27 April 2008

Missionary Conquest

imageJust about the time you think it's safe to tell someone you are a follower of Christ. I found this game on a website advertising board games, card games, puzzles, and other useful paraphernalia.

The blurb by the company says:

Missionary Conquest

Don't miss this exciting game of laughter and strategy! Travel around the world as a missionary and learn to finance your trips with wise investments. Good decisions and risks are major factors in this wonderful game. No Bible knowledge is required to play, win or to enjoy this game.

I especially like where it says, "learn to finance your trips with wise investments." Of course, "no bible knowledge is required to play, win, or enjoy this game." Just like real life.

On another, more serious note, David Bosch wrote in Transforming Mission,

If the "missionary text" of Greek Patristic period was John 3:16, and that of medieval Catholicism Luke 14:23, then one may perhaps claim that Romans 1:16f is the "missionary text" of the Protestant theological paradigm in all its many forms.

My question is, what is the "missionary text " of the emerging/Postmodern era? I'm not sure what I'd say, but John 10:10 isn't too bad:

"I have come that they may have life, and have it to the full."

Let me know what you think.

Seeking for Justice

This was the title and theme of a sermon I preached recently. The two texts were Micah 3 and Matthew 25:31-46. I like the results enough to post the highlights on here for discussion.

As I did my homework for the sermon, I discovered that there are three basic forms of the concept of justice. 

elijah___the_ravens1. Distributive Justice  Concerned with the fair allocation of resources among members of a community.

• What should be distributed?

• Who should receive the things distributed?

• How should these things be distributed?

The principle says that every person should have the same level of material goods and services. It is most commonly justified on the grounds that people are owed equal respect and that equality in material goods and services is the best way to give effect to this ideal.

Because societies have a limited amount of wealth and resources, a question arises as to how those benefits ought to be distributed.

2. Retributive Justice Retributive Justice is a matter of giving people their just desserts.

  • In cases of wrongdoing, someone has lost certain benefits, while someone who does not deserve those benefits has gained them.
  • Punishment will set this imbalance straight.

Central to retributive justice are the notions of merit and dessert. This means that people who work hard deserve the fruits of their labor, while those who break the rules deserve to be punished. People deserve to be treated in the same way that they voluntarily choose to treat others.

Retributive justice is in this way backward-looking. Punishment is warranted as a response to a past event of injustice or wrongdoing. It acts to reinforce rules that have been broken and balance the scales of justice.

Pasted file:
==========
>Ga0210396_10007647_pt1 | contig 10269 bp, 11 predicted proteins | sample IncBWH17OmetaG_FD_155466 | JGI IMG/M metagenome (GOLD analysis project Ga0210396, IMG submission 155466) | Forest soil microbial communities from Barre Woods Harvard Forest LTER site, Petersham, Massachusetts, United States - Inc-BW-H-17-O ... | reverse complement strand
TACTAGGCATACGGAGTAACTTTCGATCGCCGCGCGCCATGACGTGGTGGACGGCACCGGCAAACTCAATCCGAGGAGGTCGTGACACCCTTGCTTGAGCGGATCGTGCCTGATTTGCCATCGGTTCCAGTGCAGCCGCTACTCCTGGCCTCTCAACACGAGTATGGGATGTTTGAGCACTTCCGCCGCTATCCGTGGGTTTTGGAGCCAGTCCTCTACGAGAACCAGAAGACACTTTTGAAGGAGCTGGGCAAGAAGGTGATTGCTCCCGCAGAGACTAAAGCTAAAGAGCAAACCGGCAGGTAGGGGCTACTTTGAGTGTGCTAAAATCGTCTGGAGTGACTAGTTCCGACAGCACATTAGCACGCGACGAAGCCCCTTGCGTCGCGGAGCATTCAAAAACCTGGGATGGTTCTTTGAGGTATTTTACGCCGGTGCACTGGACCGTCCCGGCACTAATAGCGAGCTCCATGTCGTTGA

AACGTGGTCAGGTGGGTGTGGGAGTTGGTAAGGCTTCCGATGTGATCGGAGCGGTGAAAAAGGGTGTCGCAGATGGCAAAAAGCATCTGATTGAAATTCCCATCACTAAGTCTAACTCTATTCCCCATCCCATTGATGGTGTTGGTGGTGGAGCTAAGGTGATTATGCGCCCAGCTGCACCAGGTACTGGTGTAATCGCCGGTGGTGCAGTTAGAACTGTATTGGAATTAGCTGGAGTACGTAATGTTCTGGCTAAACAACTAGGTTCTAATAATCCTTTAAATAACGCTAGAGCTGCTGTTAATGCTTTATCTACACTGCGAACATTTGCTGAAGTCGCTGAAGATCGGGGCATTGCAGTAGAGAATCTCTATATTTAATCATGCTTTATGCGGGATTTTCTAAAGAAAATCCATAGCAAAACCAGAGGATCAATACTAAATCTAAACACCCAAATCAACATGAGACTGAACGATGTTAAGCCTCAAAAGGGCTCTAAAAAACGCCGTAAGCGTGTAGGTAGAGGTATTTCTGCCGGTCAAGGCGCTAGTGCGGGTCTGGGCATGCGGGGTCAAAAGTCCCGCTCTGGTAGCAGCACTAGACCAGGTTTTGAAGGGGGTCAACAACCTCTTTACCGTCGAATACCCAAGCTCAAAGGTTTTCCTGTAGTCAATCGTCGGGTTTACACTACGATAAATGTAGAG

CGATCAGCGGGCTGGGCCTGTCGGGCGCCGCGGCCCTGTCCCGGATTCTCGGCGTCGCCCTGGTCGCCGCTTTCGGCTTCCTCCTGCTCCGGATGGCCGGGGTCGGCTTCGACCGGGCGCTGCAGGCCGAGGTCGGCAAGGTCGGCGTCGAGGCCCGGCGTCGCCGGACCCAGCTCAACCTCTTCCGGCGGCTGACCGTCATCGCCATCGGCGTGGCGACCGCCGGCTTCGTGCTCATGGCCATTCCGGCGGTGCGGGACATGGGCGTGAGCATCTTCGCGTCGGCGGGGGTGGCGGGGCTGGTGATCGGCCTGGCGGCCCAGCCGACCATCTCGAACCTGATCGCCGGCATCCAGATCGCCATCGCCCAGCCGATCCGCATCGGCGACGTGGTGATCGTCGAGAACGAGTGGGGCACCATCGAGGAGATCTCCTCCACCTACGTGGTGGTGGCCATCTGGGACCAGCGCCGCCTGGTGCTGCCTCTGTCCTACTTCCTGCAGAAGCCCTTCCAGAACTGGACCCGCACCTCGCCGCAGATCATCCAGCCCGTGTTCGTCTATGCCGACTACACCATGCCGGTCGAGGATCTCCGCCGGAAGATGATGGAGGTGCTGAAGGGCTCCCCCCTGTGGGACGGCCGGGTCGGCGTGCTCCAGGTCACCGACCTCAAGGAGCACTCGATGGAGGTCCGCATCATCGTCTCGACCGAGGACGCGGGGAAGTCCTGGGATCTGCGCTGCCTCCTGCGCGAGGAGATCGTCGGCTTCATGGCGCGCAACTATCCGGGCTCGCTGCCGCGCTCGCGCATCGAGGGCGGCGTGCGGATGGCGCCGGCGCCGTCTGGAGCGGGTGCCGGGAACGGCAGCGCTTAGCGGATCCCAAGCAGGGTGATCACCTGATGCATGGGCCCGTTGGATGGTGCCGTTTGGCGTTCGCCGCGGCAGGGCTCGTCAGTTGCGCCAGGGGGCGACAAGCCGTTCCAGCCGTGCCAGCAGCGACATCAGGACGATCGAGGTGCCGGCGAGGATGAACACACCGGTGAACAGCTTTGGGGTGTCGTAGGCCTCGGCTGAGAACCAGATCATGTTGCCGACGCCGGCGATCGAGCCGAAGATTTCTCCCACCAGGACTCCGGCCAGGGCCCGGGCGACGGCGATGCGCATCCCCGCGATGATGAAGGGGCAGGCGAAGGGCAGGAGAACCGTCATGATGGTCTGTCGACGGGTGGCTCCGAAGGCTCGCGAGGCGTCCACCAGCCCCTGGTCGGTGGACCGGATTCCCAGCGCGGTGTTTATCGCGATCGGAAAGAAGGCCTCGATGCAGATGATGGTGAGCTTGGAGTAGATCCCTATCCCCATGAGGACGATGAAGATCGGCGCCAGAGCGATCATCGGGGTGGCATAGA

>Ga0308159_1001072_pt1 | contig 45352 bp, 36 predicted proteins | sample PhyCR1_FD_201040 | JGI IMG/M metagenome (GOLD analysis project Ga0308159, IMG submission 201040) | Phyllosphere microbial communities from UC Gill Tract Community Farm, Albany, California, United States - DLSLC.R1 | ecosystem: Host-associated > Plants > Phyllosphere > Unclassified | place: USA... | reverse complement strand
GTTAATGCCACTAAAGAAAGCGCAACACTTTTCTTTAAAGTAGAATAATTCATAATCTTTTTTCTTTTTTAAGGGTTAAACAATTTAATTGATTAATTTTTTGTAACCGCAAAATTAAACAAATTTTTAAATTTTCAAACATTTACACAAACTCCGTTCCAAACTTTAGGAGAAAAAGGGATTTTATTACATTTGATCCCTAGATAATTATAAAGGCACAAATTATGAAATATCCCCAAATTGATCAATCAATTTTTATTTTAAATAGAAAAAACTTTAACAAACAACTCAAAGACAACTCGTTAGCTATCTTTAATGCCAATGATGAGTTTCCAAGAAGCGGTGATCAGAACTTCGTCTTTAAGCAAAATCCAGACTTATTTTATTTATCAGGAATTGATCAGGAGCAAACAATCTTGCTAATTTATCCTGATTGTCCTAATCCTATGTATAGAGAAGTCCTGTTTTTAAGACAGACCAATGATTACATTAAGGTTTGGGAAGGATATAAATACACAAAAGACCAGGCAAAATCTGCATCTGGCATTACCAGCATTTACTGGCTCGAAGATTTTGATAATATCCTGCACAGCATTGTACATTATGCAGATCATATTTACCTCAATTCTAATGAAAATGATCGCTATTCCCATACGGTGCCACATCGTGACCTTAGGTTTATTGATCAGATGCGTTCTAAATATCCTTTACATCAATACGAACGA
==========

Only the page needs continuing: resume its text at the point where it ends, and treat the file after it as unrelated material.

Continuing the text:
3. Restorative Justice

•Restorative justice is concerned with healing victims' wounds, restoring offenders to law-abiding lives, and repairing harm done to interpersonal relationships and the community.

  • It seeks to involve all stakeholders and provide opportunities for those most affected by the crime to be directly involved and to respond to the harm caused.
  • A restorative justice process aims to empower victims to participate effectively in dialogue with offenders.

Victims take an active role in what takes place, as well as defining the responsibilities and obligations of offenders. Offenders also participate in this exchange, to understand the harm they have caused to victims, and to take active responsibility for it.

While fulfilling these obligations may be painful, the goal is not revenge, but restoration of healthy relationships between individuals, and in communities that have been most affected by the crime.

What is interesting is the correlation to the biblical accounts of Justice. It doesn't take much work to fit the biblical narratives into one or more of these categories.

I found three four goals of justice as I worked through the materials:

  • Restoring the equilibrium of community (whether it is local or international)
  • Restoring the victim(s) from whatever level of injustice or oppression that they suffer to a proper relationship with God and others;
  • Restoring the oppressor/victimizer to a proper relationship with God and others, especially their victims;
  • Restoring the community and creation to its proper role and relationship with God.

I will elaborate on each of these forms of justice in several posts.

By the way, the image at the top is from a painting by the Chinese Christian artist He Qi, called Elijah and the Ravens. His gallery is here. Take a look

Trinity Sunday

I am putting a sermon together for Trinity Sunday. I plan to use the theme of missio Dei, that we part of God's mission, not that God is part of ours. He has been in the business of missions a lot longer than we have. I would like to do this by getting people to refocus on what it means when we say "We are being sent."